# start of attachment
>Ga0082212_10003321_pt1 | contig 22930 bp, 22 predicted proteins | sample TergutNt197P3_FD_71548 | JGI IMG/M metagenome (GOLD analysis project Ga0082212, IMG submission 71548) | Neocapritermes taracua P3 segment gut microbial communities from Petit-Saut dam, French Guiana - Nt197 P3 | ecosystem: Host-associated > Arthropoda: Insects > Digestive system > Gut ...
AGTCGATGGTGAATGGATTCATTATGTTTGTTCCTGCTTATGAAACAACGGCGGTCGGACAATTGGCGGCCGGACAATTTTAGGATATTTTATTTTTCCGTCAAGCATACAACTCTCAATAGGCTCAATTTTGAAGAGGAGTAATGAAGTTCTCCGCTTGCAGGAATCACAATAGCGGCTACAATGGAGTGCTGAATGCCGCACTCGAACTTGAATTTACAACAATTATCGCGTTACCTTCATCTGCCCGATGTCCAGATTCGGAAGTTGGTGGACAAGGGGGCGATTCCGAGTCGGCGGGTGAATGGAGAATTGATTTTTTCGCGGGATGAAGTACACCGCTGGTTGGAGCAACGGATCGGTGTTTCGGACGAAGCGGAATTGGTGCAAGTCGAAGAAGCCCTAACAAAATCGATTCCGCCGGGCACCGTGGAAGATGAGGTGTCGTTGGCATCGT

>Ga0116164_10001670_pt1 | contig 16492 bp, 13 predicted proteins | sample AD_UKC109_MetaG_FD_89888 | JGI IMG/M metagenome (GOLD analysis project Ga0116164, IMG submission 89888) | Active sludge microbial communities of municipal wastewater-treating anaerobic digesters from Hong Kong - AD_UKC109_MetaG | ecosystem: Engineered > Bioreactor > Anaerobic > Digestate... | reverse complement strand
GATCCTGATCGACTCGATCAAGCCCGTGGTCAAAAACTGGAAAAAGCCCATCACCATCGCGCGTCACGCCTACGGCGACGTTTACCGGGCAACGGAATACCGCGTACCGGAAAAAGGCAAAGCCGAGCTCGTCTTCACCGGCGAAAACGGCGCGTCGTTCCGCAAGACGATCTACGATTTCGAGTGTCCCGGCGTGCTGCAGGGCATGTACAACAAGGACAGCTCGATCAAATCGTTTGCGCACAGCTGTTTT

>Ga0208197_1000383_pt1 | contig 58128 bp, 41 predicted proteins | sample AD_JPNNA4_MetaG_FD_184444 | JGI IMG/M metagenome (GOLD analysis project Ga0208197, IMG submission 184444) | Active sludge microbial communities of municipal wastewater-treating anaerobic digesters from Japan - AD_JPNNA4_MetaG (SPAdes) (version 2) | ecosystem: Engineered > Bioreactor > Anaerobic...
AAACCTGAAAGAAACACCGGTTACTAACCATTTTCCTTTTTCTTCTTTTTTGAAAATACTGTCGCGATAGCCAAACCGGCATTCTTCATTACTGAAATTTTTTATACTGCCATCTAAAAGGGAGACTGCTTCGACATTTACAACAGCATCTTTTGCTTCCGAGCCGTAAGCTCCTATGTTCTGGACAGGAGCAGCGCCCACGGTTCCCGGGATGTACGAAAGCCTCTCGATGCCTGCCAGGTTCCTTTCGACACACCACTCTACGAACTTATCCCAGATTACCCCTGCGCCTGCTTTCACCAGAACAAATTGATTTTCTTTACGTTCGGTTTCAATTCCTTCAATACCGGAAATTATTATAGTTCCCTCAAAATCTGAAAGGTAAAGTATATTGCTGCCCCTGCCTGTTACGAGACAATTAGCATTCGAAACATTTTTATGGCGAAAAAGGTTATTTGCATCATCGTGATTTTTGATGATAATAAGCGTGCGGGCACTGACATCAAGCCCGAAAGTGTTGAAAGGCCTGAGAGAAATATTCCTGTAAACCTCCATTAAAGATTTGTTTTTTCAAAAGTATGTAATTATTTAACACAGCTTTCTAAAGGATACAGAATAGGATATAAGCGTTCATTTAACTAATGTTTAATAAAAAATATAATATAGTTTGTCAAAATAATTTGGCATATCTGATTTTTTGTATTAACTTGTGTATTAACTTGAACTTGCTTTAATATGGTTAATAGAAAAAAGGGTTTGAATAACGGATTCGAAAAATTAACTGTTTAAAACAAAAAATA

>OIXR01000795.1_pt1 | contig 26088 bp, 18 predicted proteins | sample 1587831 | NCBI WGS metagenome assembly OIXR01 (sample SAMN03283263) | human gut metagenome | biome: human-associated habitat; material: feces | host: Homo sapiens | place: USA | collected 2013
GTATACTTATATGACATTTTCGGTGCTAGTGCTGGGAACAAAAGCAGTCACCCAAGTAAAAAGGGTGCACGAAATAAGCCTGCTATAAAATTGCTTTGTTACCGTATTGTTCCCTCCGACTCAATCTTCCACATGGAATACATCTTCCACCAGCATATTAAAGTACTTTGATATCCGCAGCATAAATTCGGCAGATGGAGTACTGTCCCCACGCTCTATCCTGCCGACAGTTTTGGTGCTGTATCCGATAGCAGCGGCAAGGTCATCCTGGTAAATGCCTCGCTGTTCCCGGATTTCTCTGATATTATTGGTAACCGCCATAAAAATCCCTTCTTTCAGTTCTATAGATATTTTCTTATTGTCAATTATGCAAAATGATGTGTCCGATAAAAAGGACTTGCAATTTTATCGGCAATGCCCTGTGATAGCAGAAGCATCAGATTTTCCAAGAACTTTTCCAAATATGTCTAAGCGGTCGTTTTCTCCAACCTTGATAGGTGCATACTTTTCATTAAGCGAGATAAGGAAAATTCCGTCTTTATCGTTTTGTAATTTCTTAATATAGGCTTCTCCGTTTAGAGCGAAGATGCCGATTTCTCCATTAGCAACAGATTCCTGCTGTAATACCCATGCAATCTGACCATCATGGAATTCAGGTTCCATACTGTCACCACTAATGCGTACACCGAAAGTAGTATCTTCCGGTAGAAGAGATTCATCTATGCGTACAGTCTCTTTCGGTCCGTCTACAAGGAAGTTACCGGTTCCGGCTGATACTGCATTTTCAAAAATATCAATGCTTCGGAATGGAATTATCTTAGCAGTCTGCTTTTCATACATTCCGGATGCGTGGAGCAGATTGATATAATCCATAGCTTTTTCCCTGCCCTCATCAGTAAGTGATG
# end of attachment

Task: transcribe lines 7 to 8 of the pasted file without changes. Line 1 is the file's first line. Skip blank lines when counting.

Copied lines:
>OIXR01000795.1_pt1 | contig 26088 bp, 18 predicted proteins | sample 1587831 | NCBI WGS metagenome assembly OIXR01 (sample SAMN03283263) | human gut metagenome | biome: human-associated habitat; material: feces | host: Homo sapiens | place: USA | collected 2013
GTATACTTATATGACATTTTCGGTGCTAGTGCTGGGAACAAAAGCAGTCACCCAAGTAAAAAGGGTGCACGAAATAAGCCTGCTATAAAATTGCTTTGTTACCGTATTGTTCCCTCCGACTCAATCTTCCACATGGAATACATCTTCCACCAGCATATTAAAGTACTTTGATATCCGCAGCATAAATTCGGCAGATGGAGTACTGTCCCCACGCTCTATCCTGCCGACAGTTTTGGTGCTGTATCCGATAGCAGCGGCAAGGTCATCCTGGTAAATGCCTCGCTGTTCCCGGATTTCTCTGATATTATTGGTAACCGCCATAAAAATCCCTTCTTTCAGTTCTATAGATATTTTCTTATTGTCAATTATGCAAAATGATGTGTCCGATAAAAAGGACTTGCAATTTTATCGGCAATGCCCTGTGATAGCAGAAGCATCAGATTTTCCAAGAACTTTTCCAAATATGTCTAAGCGGTCGTTTTCTCCAACCTTGATAGGTGCATACTTTTCATTAAGCGAGATAAGGAAAATTCCGTCTTTATCGTTTTGTAATTTCTTAATATAGGCTTCTCCGTTTAGAGCGAAGATGCCGATTTCTCCATTAGCAACAGATTCCTGCTGTAATACCCATGCAATCTGACCATCATGGAATTCAGGTTCCATACTGTCACCACTAATGCGTACACCGAAAGTAGTATCTTCCGGTAGAAGAGATTCATCTATGCGTACAGTCTCTTTCGGTCCGTCTACAAGGAAGTTACCGGTTCCGGCTGATACTGCATTTTCAAAAATATCAATGCTTCGGAATGGAATTATCTTAGCAGTCTGCTTTTCATACATTCCGGATGCGTGGAGCAGATTGATATAATCCATAGCTTTTTCCCTGCCCTCATCAGTAAGTGATG